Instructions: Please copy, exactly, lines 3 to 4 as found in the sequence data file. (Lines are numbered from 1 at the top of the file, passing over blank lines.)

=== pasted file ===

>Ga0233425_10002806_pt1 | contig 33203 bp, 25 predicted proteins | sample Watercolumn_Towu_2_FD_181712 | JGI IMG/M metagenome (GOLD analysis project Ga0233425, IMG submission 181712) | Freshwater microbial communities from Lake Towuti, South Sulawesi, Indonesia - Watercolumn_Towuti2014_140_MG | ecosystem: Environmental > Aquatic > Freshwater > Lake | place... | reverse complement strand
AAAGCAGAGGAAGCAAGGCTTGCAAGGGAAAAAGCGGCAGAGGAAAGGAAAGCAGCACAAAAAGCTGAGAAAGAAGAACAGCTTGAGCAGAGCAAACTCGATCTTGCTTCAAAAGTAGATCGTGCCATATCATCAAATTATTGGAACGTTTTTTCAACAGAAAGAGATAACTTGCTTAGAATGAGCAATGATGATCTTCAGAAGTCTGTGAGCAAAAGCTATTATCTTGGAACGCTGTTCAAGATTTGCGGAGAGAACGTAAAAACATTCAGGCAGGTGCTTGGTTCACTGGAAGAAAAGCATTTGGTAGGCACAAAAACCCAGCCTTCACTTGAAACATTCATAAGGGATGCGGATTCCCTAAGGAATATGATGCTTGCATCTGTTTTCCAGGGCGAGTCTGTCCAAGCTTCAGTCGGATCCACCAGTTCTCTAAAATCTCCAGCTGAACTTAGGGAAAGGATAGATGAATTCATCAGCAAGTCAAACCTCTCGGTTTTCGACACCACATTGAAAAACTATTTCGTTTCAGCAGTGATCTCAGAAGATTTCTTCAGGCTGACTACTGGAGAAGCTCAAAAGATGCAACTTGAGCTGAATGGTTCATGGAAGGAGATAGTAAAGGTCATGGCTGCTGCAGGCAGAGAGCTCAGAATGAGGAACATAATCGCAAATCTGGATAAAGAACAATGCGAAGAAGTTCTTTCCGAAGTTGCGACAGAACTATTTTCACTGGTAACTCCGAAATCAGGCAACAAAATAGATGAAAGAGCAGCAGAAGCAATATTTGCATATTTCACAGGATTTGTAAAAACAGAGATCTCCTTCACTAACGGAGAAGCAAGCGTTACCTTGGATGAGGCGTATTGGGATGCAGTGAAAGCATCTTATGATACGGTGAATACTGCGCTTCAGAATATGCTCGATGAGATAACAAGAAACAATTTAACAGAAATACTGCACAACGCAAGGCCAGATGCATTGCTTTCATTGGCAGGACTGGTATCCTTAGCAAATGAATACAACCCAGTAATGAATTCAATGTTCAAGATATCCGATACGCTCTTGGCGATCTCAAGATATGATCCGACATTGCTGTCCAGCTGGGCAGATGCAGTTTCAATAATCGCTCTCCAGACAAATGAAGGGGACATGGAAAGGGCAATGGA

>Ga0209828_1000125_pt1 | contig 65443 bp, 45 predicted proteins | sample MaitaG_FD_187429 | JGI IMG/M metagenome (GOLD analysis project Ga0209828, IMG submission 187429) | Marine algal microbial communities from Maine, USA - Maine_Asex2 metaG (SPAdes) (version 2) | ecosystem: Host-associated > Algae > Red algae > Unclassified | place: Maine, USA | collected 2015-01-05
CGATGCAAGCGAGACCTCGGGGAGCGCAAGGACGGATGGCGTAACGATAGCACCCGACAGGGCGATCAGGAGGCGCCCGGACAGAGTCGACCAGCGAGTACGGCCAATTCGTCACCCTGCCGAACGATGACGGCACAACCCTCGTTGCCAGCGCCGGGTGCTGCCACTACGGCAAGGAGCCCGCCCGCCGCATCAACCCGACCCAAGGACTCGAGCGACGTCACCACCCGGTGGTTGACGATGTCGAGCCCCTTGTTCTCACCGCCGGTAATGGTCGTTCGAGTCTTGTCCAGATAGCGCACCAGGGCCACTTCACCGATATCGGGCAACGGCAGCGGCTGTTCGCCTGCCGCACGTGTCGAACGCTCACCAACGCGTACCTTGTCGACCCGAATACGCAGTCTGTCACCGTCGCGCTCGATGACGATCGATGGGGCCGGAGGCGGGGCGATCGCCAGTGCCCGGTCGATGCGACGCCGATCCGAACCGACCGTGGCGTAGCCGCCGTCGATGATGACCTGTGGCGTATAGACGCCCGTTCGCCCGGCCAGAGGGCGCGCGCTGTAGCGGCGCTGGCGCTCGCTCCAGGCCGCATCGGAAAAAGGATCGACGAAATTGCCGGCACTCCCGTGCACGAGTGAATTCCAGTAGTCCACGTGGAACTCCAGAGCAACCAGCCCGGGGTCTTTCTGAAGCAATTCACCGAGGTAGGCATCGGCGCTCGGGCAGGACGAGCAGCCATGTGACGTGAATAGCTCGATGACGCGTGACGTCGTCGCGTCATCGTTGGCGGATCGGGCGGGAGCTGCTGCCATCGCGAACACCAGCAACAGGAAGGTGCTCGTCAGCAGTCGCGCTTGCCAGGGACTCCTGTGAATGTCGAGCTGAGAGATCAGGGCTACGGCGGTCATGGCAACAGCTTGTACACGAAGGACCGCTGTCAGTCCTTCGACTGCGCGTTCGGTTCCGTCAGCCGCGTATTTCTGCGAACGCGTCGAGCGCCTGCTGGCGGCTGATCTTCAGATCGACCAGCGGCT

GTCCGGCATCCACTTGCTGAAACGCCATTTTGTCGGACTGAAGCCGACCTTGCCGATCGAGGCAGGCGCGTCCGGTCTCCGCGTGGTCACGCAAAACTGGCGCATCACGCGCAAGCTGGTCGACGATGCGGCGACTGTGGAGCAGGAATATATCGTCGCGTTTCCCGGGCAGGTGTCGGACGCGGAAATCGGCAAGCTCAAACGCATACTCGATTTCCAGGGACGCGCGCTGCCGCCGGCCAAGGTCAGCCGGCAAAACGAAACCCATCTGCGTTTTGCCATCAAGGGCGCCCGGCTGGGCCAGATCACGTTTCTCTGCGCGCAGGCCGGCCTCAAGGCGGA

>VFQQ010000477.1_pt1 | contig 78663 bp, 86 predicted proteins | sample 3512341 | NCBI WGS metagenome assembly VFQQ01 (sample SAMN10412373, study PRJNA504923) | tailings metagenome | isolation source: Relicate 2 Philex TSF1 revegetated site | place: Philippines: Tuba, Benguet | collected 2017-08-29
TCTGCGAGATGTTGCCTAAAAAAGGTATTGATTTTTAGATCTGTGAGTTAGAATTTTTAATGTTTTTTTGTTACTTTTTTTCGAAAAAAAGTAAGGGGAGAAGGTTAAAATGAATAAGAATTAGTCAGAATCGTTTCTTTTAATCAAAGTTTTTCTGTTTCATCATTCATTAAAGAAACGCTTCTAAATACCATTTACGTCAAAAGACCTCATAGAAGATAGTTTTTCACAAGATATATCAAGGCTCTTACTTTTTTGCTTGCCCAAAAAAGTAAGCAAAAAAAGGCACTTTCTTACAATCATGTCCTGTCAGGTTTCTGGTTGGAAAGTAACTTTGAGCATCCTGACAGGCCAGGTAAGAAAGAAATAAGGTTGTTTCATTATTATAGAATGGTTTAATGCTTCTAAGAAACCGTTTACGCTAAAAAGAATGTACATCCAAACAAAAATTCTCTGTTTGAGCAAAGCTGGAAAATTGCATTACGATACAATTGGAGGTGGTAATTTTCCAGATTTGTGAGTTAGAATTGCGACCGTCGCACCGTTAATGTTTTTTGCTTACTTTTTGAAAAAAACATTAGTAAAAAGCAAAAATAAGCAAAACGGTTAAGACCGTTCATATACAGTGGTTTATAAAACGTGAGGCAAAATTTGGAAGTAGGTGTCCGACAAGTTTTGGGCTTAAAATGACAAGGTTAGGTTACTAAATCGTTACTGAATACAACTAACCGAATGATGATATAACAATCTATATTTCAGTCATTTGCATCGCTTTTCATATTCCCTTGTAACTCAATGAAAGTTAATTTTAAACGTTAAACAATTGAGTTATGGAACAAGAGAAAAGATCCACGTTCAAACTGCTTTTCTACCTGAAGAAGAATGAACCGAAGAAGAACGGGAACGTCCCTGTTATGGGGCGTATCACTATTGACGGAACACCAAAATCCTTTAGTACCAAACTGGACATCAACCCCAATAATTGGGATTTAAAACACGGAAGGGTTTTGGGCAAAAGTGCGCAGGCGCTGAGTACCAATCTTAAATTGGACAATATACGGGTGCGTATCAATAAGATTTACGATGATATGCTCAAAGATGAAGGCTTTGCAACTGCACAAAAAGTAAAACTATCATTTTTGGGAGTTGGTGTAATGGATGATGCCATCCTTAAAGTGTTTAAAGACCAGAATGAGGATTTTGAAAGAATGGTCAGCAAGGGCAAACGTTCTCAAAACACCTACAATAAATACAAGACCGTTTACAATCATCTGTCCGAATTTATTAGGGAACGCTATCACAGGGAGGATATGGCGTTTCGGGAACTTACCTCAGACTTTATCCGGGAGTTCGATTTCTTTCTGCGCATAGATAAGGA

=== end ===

>Ga0209828_1000125_pt1 | contig 65443 bp, 45 predicted proteins | sample MaitaG_FD_187429 | JGI IMG/M metagenome (GOLD analysis project Ga0209828, IMG submission 187429) | Marine algal microbial communities from Maine, USA - Maine_Asex2 metaG (SPAdes) (version 2) | ecosystem: Host-associated > Algae > Red algae > Unclassified | place: Maine, USA | collected 2015-01-05
CGATGCAAGCGAGACCTCGGGGAGCGCAAGGACGGATGGCGTAACGATAGCACCCGACAGGGCGATCAGGAGGCGCCCGGACAGAGTCGACCAGCGAGTACGGCCAATTCGTCACCCTGCCGAACGATGACGGCACAACCCTCGTTGCCAGCGCCGGGTGCTGCCACTACGGCAAGGAGCCCGCCCGCCGCATCAACCCGACCCAAGGACTCGAGCGACGTCACCACCCGGTGGTTGACGATGTCGAGCCCCTTGTTCTCACCGCCGGTAATGGTCGTTCGAGTCTTGTCCAGATAGCGCACCAGGGCCACTTCACCGATATCGGGCAACGGCAGCGGCTGTTCGCCTGCCGCACGTGTCGAACGCTCACCAACGCGTACCTTGTCGACCCGAATACGCAGTCTGTCACCGTCGCGCTCGATGACGATCGATGGGGCCGGAGGCGGGGCGATCGCCAGTGCCCGGTCGATGCGACGCCGATCCGAACCGACCGTGGCGTAGCCGCCGTCGATGATGACCTGTGGCGTATAGACGCCCGTTCGCCCGGCCAGAGGGCGCGCGCTGTAGCGGCGCTGGCGCTCGCTCCAGGCCGCATCGGAAAAAGGATCGACGAAATTGCCGGCACTCCCGTGCACGAGTGAATTCCAGTAGTCCACGTGGAACTCCAGAGCAACCAGCCCGGGGTCTTTCTGAAGCAATTCACCGAGGTAGGCATCGGCGCTCGGGCAGGACGAGCAGCCATGTGACGTGAATAGCTCGATGACGCGTGACGTCGTCGCGTCATCGTTGGCGGATCGGGCGGGAGCTGCTGCCATCGCGAACACCAGCAACAGGAAGGTGCTCGTCAGCAGTCGCGCTTGCCAGGGACTCCTGTGAATGTCGAGCTGAGAGATCAGGGCTACGGCGGTCATGGCAACAGCTTGTACACGAAGGACCGCTGTCAGTCCTTCGACTGCGCGTTCGGTTCCGTCAGCCGCGTATTTCTGCGAACGCGTCGAGCGCCTGCTGGCGGCTGATCTTCAGATCGACCAGCGGCT